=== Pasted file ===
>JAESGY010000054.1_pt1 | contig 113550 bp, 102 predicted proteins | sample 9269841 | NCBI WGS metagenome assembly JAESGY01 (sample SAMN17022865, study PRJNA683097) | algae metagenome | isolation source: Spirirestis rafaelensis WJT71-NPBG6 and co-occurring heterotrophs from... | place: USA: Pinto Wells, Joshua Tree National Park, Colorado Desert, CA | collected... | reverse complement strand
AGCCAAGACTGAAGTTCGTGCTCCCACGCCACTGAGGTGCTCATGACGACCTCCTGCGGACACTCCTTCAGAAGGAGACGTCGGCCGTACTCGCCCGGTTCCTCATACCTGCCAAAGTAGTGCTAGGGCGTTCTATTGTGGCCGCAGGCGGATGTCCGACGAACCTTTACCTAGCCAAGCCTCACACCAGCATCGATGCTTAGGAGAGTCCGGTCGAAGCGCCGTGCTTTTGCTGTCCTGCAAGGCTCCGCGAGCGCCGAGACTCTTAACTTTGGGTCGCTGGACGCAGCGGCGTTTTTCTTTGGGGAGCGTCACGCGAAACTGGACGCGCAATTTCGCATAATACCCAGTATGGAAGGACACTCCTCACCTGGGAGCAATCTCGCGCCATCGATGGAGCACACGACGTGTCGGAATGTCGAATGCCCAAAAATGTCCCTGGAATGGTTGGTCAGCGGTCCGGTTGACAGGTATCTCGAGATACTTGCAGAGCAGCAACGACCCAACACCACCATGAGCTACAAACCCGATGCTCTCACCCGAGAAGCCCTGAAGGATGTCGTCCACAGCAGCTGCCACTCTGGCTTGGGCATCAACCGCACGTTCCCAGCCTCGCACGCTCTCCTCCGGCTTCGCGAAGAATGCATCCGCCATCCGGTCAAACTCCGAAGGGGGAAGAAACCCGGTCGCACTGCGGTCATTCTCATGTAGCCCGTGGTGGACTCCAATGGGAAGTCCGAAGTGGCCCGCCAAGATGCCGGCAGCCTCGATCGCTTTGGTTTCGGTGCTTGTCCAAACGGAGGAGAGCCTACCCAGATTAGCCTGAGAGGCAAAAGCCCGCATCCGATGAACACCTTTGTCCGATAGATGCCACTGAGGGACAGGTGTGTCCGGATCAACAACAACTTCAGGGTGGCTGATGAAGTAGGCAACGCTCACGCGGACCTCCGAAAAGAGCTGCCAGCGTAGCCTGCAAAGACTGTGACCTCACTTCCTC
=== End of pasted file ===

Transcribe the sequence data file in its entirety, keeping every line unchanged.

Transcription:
>JAESGY010000054.1_pt1 | contig 113550 bp, 102 predicted proteins | sample 9269841 | NCBI WGS metagenome assembly JAESGY01 (sample SAMN17022865, study PRJNA683097) | algae metagenome | isolation source: Spirirestis rafaelensis WJT71-NPBG6 and co-occurring heterotrophs from... | place: USA: Pinto Wells, Joshua Tree National Park, Colorado Desert, CA | collected... | reverse complement strand
AGCCAAGACTGAAGTTCGTGCTCCCACGCCACTGAGGTGCTCATGACGACCTCCTGCGGACACTCCTTCAGAAGGAGACGTCGGCCGTACTCGCCCGGTTCCTCATACCTGCCAAAGTAGTGCTAGGGCGTTCTATTGTGGCCGCAGGCGGATGTCCGACGAACCTTTACCTAGCCAAGCCTCACACCAGCATCGATGCTTAGGAGAGTCCGGTCGAAGCGCCGTGCTTTTGCTGTCCTGCAAGGCTCCGCGAGCGCCGAGACTCTTAACTTTGGGTCGCTGGACGCAGCGGCGTTTTTCTTTGGGGAGCGTCACGCGAAACTGGACGCGCAATTTCGCATAATACCCAGTATGGAAGGACACTCCTCACCTGGGAGCAATCTCGCGCCATCGATGGAGCACACGACGTGTCGGAATGTCGAATGCCCAAAAATGTCCCTGGAATGGTTGGTCAGCGGTCCGGTTGACAGGTATCTCGAGATACTTGCAGAGCAGCAACGACCCAACACCACCATGAGCTACAAACCCGATGCTCTCACCCGAGAAGCCCTGAAGGATGTCGTCCACAGCAGCTGCCACTCTGGCTTGGGCATCAACCGCACGTTCCCAGCCTCGCACGCTCTCCTCCGGCTTCGCGAAGAATGCATCCGCCATCCGGTCAAACTCCGAAGGGGGAAGAAACCCGGTCGCACTGCGGTCATTCTCATGTAGCCCGTGGTGGACTCCAATGGGAAGTCCGAAGTGGCCCGCCAAGATGCCGGCAGCCTCGATCGCTTTGGTTTCGGTGCTTGTCCAAACGGAGGAGAGCCTACCCAGATTAGCCTGAGAGGCAAAAGCCCGCATCCGATGAACACCTTTGTCCGATAGATGCCACTGAGGGACAGGTGTGTCCGGATCAACAACAACTTCAGGGTGGCTGATGAAGTAGGCAACGCTCACGCGGACCTCCGAAAAGAGCTGCCAGCGTAGCCTGCAAAGACTGTGACCTCACTTCCTC